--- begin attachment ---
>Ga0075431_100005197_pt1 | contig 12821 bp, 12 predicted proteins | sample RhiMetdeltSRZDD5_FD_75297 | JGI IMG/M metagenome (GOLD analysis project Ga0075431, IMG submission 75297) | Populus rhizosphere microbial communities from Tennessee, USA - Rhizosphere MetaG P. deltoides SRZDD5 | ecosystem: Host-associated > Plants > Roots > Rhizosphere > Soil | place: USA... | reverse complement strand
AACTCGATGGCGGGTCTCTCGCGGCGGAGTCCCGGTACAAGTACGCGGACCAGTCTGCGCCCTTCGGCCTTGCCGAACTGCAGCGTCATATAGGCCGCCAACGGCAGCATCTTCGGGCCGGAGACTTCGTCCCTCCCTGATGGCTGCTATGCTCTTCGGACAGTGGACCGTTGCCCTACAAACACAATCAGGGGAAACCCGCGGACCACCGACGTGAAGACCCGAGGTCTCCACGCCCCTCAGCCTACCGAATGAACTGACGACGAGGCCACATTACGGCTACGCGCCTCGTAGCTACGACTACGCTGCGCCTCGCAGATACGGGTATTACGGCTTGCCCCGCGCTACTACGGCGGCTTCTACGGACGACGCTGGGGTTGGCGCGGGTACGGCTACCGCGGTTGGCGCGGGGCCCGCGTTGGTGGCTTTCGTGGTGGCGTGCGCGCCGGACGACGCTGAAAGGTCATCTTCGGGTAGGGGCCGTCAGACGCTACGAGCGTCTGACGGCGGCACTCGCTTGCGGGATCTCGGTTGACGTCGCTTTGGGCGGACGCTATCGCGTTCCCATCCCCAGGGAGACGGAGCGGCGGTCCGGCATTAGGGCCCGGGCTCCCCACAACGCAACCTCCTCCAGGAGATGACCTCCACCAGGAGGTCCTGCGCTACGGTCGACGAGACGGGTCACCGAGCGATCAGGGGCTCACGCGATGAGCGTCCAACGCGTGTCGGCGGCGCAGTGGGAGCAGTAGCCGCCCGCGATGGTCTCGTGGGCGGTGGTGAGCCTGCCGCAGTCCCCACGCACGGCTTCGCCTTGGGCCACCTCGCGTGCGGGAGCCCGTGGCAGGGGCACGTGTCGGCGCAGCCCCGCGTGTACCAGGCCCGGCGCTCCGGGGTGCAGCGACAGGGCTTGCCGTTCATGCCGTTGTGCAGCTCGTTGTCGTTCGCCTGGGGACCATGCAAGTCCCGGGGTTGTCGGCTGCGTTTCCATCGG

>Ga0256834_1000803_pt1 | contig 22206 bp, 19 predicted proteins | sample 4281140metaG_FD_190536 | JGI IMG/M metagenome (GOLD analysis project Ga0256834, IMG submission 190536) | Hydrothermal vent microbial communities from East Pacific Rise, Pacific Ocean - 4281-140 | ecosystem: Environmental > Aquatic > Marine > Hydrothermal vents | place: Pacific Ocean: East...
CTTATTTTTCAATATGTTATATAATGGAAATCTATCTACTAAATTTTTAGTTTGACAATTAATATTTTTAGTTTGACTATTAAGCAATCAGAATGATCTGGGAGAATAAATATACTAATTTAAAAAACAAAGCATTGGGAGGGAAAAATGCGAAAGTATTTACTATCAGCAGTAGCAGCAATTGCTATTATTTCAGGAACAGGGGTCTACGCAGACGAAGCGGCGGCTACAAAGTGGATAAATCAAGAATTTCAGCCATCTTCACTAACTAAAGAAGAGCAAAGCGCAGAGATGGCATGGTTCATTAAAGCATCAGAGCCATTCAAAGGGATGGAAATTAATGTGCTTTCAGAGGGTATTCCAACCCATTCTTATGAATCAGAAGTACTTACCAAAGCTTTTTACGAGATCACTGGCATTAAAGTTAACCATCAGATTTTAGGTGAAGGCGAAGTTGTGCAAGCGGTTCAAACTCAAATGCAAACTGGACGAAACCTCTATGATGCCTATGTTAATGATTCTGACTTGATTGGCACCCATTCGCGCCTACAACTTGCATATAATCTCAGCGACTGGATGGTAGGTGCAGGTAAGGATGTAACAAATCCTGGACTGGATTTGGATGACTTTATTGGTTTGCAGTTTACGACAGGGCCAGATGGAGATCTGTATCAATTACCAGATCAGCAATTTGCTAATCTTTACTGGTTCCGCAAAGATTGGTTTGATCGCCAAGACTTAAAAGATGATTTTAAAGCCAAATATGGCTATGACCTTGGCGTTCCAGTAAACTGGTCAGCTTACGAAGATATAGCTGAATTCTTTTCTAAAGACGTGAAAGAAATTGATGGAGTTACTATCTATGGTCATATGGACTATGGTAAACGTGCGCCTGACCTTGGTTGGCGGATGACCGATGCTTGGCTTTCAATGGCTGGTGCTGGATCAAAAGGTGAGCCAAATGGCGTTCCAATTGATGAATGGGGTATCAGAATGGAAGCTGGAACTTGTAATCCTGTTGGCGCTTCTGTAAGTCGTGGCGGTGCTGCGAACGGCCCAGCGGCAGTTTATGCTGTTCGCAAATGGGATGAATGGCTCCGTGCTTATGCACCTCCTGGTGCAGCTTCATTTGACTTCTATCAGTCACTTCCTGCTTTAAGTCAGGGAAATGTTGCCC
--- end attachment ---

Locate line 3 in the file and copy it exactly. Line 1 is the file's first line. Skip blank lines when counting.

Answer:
>Ga0256834_1000803_pt1 | contig 22206 bp, 19 predicted proteins | sample 4281140metaG_FD_190536 | JGI IMG/M metagenome (GOLD analysis project Ga0256834, IMG submission 190536) | Hydrothermal vent microbial communities from East Pacific Rise, Pacific Ocean - 4281-140 | ecosystem: Environmental > Aquatic > Marine > Hydrothermal vents | place: Pacific Ocean: East...